Lawrence is losing one of its three pawn shops, and the owner says it's because the town's economy is good.
A booming Lawrence economy is good for everyone, right? Well, not necessarily.
Good times for everybody else can mean tough times for pawn shops, and Lawrence is losing one soon. 23rd Street Pawn plans to shut down at the end of next month after eight years in town.
People just aren't hocking their television sets, stereos, guns and wedding rings from failed marriages as much as they used to, said co-owner Archie Coleman.
"The economy has improved quite a bit, and that's basically not good for pawn shops, at least in my opinion," he said.
Coleman, a Eudora resident, and his partner, Murl Hicks of Overland Park, decided in December to close the store at 1420 W. 23rd so they could concentrate on the Grandview, Mo., shop they've owned since 1995.
"None of the people were coming in to pawn," said the shop's manager of six years, Tony Duran.
But the owners of Lawrence's two remaining pawn shops say their businesses are doing well and that they haven't noticed any decline in customers despite the area's thriving economy.
Nationwide, the number of licensed pawn shops has doubled since the mid-1980s to nearly 14,000, according to a recent Knight Ridder/Tribune Business News story.
"Pawns are fine," said Jack Jacobs, owner of Lawrence Pawn at 23rd and Haskell.
Jacobs, who opened Lawrence's oldest pawn shop in 1982 on New Hampshire Street, said his business hasn't suffered with the city's growth and prosperity.
"That's not the case at our store," he said.
Scott Jackson, manager at Jayhawk Pawn and Jewelry, 1804 W. Sixth, said his store is setting business records right now.
"They have never been higher," he said. "In the last four years, our company has doubled in size and added two stores."
Jackson said he thought 23rd Street Pawn's problem was its location and store size.
"It had limited access, and the site was small," he said. "They don't have places to store a large amount of merchandise. The business had been sold and bought back, sold and bought back. He did not a have a large loan file, and he didn't have a large inventory."
Travel through low-income areas in larger cities, and you're likely to see a pawn shop on nearly every corner. But Jackson dismisses notions that the number of pawn shops in a community is an indicator of a bad economy.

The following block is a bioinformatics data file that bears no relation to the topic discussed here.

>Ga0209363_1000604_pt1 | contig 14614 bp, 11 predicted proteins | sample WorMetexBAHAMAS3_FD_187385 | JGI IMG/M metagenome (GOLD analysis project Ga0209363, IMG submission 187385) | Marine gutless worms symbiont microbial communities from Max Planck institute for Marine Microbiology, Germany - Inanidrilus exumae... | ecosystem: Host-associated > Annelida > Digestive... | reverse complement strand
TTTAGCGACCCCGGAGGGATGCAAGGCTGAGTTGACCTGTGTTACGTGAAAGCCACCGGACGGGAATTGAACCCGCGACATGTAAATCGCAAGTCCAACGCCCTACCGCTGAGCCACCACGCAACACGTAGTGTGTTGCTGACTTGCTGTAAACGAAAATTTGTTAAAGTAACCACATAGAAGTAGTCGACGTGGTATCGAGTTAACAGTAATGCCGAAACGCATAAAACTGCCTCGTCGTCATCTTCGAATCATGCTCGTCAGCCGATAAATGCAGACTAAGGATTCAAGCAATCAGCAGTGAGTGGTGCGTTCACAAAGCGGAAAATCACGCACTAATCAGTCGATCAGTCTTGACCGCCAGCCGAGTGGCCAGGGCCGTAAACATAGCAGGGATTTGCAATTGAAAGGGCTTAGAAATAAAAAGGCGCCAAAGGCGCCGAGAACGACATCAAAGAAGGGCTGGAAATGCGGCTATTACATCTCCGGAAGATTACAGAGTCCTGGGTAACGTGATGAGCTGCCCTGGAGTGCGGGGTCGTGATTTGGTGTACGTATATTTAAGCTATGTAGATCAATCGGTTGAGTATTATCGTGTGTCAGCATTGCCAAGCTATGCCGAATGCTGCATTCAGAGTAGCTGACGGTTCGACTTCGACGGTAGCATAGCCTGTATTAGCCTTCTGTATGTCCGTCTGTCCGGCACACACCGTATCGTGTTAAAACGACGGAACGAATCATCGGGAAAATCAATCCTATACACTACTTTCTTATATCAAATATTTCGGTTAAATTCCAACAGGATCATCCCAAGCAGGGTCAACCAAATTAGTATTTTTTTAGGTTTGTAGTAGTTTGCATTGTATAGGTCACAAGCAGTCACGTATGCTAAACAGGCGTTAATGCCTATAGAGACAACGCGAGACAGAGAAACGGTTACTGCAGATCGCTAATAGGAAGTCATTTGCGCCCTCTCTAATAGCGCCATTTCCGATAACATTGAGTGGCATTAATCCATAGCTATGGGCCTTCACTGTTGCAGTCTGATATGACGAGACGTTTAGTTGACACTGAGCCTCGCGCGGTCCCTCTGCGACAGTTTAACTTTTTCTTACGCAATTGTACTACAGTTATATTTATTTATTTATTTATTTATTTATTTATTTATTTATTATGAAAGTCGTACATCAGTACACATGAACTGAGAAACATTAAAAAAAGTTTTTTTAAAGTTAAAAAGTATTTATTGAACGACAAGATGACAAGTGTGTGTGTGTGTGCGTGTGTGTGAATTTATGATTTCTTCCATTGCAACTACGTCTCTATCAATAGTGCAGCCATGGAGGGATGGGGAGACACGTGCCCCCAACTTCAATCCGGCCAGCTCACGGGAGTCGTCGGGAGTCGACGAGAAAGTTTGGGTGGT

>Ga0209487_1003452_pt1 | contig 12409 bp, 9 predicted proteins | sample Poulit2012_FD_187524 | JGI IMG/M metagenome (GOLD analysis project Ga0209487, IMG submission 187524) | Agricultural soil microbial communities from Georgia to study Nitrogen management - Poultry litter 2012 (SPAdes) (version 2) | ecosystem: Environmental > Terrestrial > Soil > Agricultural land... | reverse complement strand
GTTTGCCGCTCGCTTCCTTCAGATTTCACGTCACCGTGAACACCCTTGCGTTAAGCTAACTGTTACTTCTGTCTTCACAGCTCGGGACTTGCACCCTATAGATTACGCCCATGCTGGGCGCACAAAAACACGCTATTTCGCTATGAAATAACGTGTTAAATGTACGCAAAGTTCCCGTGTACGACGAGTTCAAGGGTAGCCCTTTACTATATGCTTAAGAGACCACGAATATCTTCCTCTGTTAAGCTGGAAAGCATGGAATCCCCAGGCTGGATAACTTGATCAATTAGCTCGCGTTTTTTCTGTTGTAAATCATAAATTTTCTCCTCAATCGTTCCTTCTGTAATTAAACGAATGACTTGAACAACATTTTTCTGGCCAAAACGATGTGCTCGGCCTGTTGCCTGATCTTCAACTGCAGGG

"I'll explain why," he said. "A pawn shop has got three basic functions. It loans, it acts as a retail outlet and it acts as a used merchandise outlet. As the economy moves, you can modify the levels of those three basic functions to make sure you turn a profit."
Jayhawk Pawn and Jewelry has five stores, one in Lawrence, two in Topeka, one in Leavenworth and one in Hutchinson. And it's opening shops in Overland Park, Olathe, Salina and Lincoln, Neb. Jayhawk Pawn has been in Lawrence for about 10 years.
Jackson said his shop has seen a bit of an increase in business since 23rd Street Pawn put up a sign on its window announcing it was closing.
"When people need loans, they've got to go where the money is," Jackson said.
Pawn shops are attractive to people who need immediate cash and want minimal paperwork, Jackson said.
The average loan amount is $50, and about 80 percent of Jayhawk Pawn's customers pay the loan back to redeem their belongings, Jackson said. Lawrence's two payday loan establishments, a relatively new entrant that gives customers cash back on a post-dated personal check, haven't affected pawn business, he said.
Meanwhile, 23rd Street Pawn has contacted its customers to let them know they need to come in before the end of February if they want their merchandise.
"We're trying to get it cleared out by then," Duran said.
Inventory not picked up will revert to the ownership of the store, which is what happens if a customer doesn't make an interest payment for 90 days anyway.
-- Deb Gruver's phone message number is 832-7165. Her e-mail address is firstname.lastname@example.org.